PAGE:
Sofosbuvir-Induced Erythrodermic Pityriasis Rubra Pilaris-Like Drug Eruption

October 2015 | Volume 14 | Issue 10 | Case Report | 1161 | Copyright © 2015

Evelyn J. Cheung MD, Jaroslaw J. Jedrych MD, and Joseph C. English III MD

Department of Dermatology, University of Pittsburgh Medical Center, Pittsburgh, PA

Abstract

Until 2011, the standard-of-care therapy for patients with hepatitis C consisted of interferon and ribavirin. The recent advent of new targeted therapies against this virus has provided more options of treatment for infected patients. Sofosbuvir, a nucleotide inhibitor of hepatitis C virus (HCV) RNA polymerase, was recently approved by the US Food and Drug Administration in 2013. Various Phase 3 trials with sofosbuvir combination therapy have reported an incidence of rash between 7% and 18%. We here describe a case of sofosbuvir-induced erythrodermic pityriasis rubra pilaris-like drug eruption.

J Drugs Dermatol. 2015;14(10):1161-1162.

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CASE REPORT:

A 53 year-old Caucasian male with a history of hepatitis C genotype 1, presented with an erythematous rash on his abdomen that began one week after completing a 12-week course of sofosbuvir, peginterferon alpha-2a, and ribavirin for treatment of his hepatitis C. There were no other new medications. Within 1-2 weeks, his rash generalized to erythroderma and he was subsequently hospitalized with fevers, leukocytosis, hyponatremia, renal insufficiency, and peripheral eosinophilia. He underwent a skin biopsy at the time that showed a spongiotic intraepidermal pustular dermatitis with eosinophils that was highly suggestive of a drug reaction. He was started on prednisone 80 mg daily and treated with supportive care. After discharge from the hospital, his erythroderma partially improved but flared upon tapering to lower doses of prednisone at 40 mg daily. He was also started on triamcinolone 0.1% cream and hydroxyzine for severe pruritus, which did provide much relief. Two months later, he was referred to our institution.

On exam, he was erythrodermic (~80% body surface area (BSA)), with diffuse salmon- to orange-colored, finely scaly confluent patches and plaques involving the scalp, face, trunk, and upper extremities. Lower extremities were covered with hyperkeratotic follicular papules coalescing into scaly orange plaques. There were characteristic islands of sparing on the face, abdomen, and lower extremities. He also had focal areas of yellowish waxy keratoderma on his palms and soles (See Figures 1-3).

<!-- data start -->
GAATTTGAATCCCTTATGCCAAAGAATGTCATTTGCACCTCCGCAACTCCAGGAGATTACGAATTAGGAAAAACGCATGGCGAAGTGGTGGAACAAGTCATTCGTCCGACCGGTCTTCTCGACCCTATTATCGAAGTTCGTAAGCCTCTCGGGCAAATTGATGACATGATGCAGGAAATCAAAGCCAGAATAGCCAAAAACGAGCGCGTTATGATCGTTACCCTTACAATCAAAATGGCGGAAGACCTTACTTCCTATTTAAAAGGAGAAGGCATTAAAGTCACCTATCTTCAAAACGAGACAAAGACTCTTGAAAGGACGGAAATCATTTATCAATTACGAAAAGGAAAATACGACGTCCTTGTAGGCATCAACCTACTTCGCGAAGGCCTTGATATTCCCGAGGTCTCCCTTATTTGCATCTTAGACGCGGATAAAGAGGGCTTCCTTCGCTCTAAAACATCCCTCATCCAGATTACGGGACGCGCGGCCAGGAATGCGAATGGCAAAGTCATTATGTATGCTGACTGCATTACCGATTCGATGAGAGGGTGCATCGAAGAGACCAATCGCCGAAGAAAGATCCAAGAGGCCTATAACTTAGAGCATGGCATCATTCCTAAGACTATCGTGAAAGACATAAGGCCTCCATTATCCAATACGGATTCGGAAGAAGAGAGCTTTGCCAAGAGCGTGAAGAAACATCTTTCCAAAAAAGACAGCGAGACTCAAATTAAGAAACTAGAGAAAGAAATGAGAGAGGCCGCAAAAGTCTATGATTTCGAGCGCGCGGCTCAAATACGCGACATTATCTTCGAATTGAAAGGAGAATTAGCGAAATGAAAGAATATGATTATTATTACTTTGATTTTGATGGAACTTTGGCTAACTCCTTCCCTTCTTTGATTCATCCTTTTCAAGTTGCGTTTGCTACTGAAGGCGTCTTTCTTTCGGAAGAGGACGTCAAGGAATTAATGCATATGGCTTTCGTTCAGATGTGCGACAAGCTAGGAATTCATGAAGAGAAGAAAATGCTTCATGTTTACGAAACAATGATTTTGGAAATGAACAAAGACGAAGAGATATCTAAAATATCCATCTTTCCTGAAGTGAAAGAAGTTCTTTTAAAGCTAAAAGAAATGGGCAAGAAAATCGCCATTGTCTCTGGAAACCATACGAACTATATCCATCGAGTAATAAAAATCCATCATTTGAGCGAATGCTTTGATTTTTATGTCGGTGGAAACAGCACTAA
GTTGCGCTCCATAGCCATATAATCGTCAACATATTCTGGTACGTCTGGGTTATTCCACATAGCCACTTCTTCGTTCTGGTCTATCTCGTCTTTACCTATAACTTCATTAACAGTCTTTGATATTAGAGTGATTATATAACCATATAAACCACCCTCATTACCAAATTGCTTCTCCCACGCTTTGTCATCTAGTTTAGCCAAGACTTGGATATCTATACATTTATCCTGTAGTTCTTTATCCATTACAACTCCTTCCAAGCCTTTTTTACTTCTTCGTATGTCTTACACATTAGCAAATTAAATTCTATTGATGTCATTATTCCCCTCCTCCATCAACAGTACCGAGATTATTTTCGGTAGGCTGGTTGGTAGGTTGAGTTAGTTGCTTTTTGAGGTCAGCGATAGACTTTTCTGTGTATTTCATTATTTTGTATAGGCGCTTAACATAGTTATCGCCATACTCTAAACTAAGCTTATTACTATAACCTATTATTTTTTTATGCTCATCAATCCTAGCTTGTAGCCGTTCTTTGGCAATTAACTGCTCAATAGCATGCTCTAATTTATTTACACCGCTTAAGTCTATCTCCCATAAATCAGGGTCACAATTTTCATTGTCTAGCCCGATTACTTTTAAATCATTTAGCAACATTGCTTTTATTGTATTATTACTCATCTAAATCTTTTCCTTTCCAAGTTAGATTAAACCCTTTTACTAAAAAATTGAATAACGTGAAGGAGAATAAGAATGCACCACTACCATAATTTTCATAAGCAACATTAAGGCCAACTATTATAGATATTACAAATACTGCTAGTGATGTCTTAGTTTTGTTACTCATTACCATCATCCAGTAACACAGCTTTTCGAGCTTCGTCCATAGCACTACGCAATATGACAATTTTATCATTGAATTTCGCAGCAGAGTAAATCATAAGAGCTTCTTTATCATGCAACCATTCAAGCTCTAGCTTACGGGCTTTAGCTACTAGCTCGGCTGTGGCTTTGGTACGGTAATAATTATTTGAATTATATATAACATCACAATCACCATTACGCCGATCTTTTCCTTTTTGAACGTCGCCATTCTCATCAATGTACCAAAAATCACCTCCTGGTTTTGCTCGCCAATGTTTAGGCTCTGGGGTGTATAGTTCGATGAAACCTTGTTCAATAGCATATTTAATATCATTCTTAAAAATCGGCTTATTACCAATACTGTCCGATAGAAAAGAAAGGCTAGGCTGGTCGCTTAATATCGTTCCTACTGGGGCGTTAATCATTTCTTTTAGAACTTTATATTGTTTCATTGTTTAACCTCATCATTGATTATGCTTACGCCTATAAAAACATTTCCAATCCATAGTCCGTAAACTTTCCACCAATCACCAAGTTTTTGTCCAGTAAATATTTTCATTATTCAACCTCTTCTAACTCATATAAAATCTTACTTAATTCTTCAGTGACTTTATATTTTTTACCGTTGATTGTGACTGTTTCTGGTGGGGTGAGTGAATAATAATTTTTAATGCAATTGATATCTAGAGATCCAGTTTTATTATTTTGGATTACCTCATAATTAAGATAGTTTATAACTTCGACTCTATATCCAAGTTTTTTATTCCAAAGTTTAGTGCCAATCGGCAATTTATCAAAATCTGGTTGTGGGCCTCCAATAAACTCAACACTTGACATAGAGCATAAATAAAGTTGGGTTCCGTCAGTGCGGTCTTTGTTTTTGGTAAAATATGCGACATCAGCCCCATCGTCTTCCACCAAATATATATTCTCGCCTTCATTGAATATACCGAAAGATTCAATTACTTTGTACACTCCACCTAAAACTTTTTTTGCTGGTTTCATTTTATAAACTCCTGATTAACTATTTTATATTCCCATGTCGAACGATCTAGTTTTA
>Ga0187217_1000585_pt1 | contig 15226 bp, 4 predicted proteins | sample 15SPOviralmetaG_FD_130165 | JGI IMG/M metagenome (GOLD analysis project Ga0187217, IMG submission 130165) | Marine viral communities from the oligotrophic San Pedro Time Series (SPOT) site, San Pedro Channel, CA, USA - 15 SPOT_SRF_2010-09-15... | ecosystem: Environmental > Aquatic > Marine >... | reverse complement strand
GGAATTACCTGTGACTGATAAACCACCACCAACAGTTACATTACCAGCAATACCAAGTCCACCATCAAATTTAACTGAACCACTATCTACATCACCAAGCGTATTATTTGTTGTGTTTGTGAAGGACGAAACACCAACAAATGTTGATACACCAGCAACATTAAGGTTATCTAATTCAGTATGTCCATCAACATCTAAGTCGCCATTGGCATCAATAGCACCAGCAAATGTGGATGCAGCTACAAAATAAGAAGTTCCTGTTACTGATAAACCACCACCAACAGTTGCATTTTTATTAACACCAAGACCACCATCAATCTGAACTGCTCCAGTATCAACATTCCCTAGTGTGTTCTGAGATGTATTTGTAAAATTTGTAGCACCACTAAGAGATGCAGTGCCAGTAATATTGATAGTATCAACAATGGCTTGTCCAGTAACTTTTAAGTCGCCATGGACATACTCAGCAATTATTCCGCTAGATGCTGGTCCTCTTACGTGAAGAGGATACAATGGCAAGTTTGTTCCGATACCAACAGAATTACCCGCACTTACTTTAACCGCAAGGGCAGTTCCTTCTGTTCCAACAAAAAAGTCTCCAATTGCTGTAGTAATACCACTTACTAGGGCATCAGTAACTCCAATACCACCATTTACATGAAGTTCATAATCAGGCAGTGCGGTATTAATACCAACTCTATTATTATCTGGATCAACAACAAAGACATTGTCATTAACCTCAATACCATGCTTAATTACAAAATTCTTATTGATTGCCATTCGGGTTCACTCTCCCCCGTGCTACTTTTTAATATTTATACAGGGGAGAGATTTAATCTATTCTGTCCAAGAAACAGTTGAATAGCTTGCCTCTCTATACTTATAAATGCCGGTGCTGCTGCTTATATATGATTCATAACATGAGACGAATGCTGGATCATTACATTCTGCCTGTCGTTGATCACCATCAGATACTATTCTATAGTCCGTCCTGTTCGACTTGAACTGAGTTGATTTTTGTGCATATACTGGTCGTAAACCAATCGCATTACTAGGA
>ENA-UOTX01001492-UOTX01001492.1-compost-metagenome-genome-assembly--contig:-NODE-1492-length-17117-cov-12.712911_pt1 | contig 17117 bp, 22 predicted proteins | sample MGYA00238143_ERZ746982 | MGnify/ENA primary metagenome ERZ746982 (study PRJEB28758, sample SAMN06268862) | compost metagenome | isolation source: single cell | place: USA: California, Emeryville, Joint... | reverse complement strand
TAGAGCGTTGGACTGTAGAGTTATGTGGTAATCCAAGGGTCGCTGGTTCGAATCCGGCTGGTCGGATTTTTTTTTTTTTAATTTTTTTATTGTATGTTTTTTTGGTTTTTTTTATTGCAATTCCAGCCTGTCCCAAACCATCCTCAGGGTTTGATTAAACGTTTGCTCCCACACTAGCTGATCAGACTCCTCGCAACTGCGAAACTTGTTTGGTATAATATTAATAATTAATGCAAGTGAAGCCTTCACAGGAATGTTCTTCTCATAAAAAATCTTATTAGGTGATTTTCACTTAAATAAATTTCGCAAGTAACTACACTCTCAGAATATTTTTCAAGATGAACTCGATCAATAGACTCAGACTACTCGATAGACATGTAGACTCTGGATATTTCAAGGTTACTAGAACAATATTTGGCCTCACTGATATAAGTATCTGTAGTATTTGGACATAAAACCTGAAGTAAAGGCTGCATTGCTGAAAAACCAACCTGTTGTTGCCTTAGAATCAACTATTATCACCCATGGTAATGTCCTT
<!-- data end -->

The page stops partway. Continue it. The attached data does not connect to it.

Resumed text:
"The side effects of sofosbuvir are only known insofar as when administered as a combination regimen with interferon and/or ribavirin."

Skin biopsy showed follicular plugging, hyperkeratosis, alternating orthokeratosis, and parakeratosis with peri-infundibular accentuation, and irregular acanthosis with hypergranulosis overlying a mildly dense superficial perivascular and perifollicular lymphohistiocytic infiltrate (Figure 4), suggestive of pityriasis rubra pilaris (PRP). The initial plan was to transition the patient to acitretin, but his rash started to resolve slowly on its own and prednisone was eventually tapered. Four months after onset of rash, he only had ~3% BSA involved.

We believe that this PRP-like drug eruption was secondary to sofosbuvir, since interferon and ribavirin have been used for years without reports of such a cutaneous eruption. The side effects of sofosbuvir are only known insofar as when administered as a combination regimen with interferon and/or ribavirin. Phase 3 trials with sofosbuvir in combination therapy with ribavirin (FISSION trial) or ribavirin plus peg-interferon (NEUTRINO trial) both reported an 18% incidence of nonspecified rash as an adverse event,1 in addition to flu-like symptoms, fatigue, and anemia which are commonly seen with interferon and ribavirin therapy. Two other Phase 3 trials, POSITRON and FUSION trials, with sofosbuvir plus ribavirin also reported a rash in 9% and 12% of study subjects, respectively, at a rate similar to the 8% seen in the placebo group.2

Given this patient’s initial presentation, we considered drug rash with eosinophilia and systemic symptoms (DRESS syndrome), or a pustular drug eruption, though the protracted two month course with the inability to taper prednisone in addition to the second skin biopsy argue against these diagnoses. The temporal relationship between sofosbuvir and onset of rash suggest an association.

Sofosbuvir is nucleotide analogue inhibitor of the hepatitis C NS5B RNA polymerase that is active against all HCV genotypes

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